President Donald Trump is itching to end social distancing in order to put the U.S. economy back on track, even as health experts who surround him say that’s a bad idea that will lead to the increased spread of coronavirus.
On Monday, while speaking to reporters at the White House, Trump explained that the country “wasn’t built to be shut down” in his mind:
“This is not a country that was built for this. America will again and soon be open for business. Very soon. A lot sooner than three or four months that somebody was suggesting.”
Trump on Tuesday tried to address concerns that ending social distancing prematurely would cause harm to others, particularly to the elderly. That wasn’t a problem, according to the president, because that population and others would be involved in some sort of limited version of the practice.
The elderly, Trump said, “will be watched over protectively & lovingly.”
In private, Trump’s health experts, including Dr. Anthony Fauci, have told the president and other administration officials that returning everyone to work en masse would be a mistake, resulting in more cases of COVID-19, and likely with it, a higher death count.
During Tuesday’s edition of the New York Times’ “The Daily” podcast, science and health reporter Donald McNeil Jr. explained that Trump’s idea — of practicing a limited social distancing campaign for vulnerable populations — was already considered elsewhere, but soundly rejected right away.
“This was an idea that was floated for a while in the Netherlands, and was floated for a while in the UK,” McNeil explained on the program, “and dropped because they realized that it was ridiculous…How do you only isolate the elderly?”
“Shelter in place” orders and the closing of businesses are a reaction to the failure to act earlier to prevent the spread of the coronavirus. Listen to today's episode of The Daily. https://t.co/DRnUOwK8vO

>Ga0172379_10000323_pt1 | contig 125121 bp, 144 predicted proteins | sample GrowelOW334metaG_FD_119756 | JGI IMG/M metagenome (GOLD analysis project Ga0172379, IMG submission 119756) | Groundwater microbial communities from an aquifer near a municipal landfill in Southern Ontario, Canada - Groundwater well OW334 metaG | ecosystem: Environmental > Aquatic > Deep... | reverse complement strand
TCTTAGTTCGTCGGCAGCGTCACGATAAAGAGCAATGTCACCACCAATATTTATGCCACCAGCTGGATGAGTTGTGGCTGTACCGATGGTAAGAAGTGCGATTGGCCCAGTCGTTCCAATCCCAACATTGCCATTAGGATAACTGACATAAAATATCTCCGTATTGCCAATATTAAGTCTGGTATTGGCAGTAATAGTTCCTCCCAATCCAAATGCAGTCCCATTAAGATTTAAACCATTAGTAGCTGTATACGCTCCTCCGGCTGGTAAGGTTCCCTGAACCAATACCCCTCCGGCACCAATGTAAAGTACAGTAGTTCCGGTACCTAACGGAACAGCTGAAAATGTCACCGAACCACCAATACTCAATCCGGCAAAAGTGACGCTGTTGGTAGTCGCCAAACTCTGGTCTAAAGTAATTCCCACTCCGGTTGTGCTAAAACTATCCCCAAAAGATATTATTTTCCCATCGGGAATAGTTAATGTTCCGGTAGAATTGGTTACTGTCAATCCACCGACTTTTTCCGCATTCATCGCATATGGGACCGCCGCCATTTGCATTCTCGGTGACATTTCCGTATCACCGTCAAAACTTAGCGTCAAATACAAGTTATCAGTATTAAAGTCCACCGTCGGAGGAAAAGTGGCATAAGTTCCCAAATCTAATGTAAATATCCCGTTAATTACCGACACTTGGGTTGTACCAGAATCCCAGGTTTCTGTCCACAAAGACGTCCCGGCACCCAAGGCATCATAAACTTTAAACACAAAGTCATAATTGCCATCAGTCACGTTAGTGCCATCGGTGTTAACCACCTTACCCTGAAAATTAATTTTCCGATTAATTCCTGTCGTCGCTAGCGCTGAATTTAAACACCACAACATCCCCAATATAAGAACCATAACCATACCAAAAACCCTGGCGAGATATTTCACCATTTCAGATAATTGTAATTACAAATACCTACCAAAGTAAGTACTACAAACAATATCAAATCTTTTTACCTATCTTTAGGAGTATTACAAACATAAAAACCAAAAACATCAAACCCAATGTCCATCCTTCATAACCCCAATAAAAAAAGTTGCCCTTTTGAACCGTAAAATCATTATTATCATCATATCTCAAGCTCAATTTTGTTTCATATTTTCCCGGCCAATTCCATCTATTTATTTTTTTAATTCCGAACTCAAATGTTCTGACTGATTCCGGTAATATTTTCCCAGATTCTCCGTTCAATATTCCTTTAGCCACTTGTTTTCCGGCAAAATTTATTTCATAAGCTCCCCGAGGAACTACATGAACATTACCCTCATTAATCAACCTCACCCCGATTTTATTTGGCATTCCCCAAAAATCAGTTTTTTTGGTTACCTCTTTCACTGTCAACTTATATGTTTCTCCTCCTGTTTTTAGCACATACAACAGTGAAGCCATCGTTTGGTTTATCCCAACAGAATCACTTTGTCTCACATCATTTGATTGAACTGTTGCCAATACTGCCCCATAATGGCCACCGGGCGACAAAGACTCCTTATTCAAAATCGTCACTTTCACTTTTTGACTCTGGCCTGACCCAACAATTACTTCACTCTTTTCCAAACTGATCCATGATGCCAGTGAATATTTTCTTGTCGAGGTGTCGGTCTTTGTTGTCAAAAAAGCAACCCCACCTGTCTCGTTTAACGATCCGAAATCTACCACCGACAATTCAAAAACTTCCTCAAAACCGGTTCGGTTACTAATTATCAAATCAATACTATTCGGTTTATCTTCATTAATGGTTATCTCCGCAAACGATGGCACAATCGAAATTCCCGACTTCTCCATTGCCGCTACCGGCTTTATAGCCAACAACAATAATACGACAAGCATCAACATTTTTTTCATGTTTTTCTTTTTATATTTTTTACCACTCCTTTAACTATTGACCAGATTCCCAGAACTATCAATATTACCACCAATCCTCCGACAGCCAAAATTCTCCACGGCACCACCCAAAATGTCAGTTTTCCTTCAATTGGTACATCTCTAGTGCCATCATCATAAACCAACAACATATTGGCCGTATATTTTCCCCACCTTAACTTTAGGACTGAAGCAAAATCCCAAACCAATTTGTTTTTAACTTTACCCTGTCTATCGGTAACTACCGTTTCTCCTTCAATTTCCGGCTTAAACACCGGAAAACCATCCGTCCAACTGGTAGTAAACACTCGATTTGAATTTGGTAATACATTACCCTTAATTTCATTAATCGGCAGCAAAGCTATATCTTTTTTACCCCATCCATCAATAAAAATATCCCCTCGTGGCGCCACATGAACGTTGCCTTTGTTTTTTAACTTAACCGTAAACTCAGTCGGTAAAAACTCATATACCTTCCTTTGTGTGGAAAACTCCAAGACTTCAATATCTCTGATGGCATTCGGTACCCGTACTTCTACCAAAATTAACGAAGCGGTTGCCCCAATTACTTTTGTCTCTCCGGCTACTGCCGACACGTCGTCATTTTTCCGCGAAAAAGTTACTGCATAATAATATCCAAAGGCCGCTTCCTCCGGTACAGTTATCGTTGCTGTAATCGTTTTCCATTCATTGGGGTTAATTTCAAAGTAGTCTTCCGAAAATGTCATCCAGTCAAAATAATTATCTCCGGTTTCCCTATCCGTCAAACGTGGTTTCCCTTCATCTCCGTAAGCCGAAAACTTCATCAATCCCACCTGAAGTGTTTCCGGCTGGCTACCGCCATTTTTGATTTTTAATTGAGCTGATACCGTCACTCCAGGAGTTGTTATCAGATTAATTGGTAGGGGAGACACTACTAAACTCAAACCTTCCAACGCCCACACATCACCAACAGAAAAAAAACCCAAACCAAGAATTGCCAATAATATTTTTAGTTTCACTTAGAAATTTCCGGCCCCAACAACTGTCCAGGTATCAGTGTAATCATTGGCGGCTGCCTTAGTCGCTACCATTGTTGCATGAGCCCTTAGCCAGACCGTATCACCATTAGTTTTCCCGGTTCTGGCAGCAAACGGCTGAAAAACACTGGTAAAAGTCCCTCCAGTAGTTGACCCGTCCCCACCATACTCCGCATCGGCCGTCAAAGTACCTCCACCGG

— The New York Times (@nytimes) March 24, 2020
McNeil went on to point out that much of the elderly population in America lives with families, receives delivery services for much of their needs, goes to community centers for help, and generally cannot feasibly be on their own for a matter of several weeks.
The same held true for those with immune system issues. McNeil elaborated:
“How do you isolate the vulnerable? Everybody who’s got high blood pressure is more susceptible to this disease. Anybody who’s taken any sort of immunosuppressive drugs or is fairly recently beyond cancer treatment may be more susceptible to this disease. There’s data suggesting now that people who vape may be more susceptible to developing pneumonia from this disease.”
There were simply too many Americans who were elderly or in immuno-compromised populations for that plan to work. “The idea that you can just isolate all the most vulnerable people in the U.S. is simply wishful thinking,” McNeil said.
The current situation wasn’t much better. Social distancing in America “is not working,” the reporter said, “because we’re not doing it right.”
Things have to be tightened more, certainly not less but also not at their current levels, for the U.S. to come out with the least amount of fatalities possible. “The loosey-goosier the freeze is, the longer it lasts,” McNeil added. “And the longer it’s going to take us to get our economy started again.”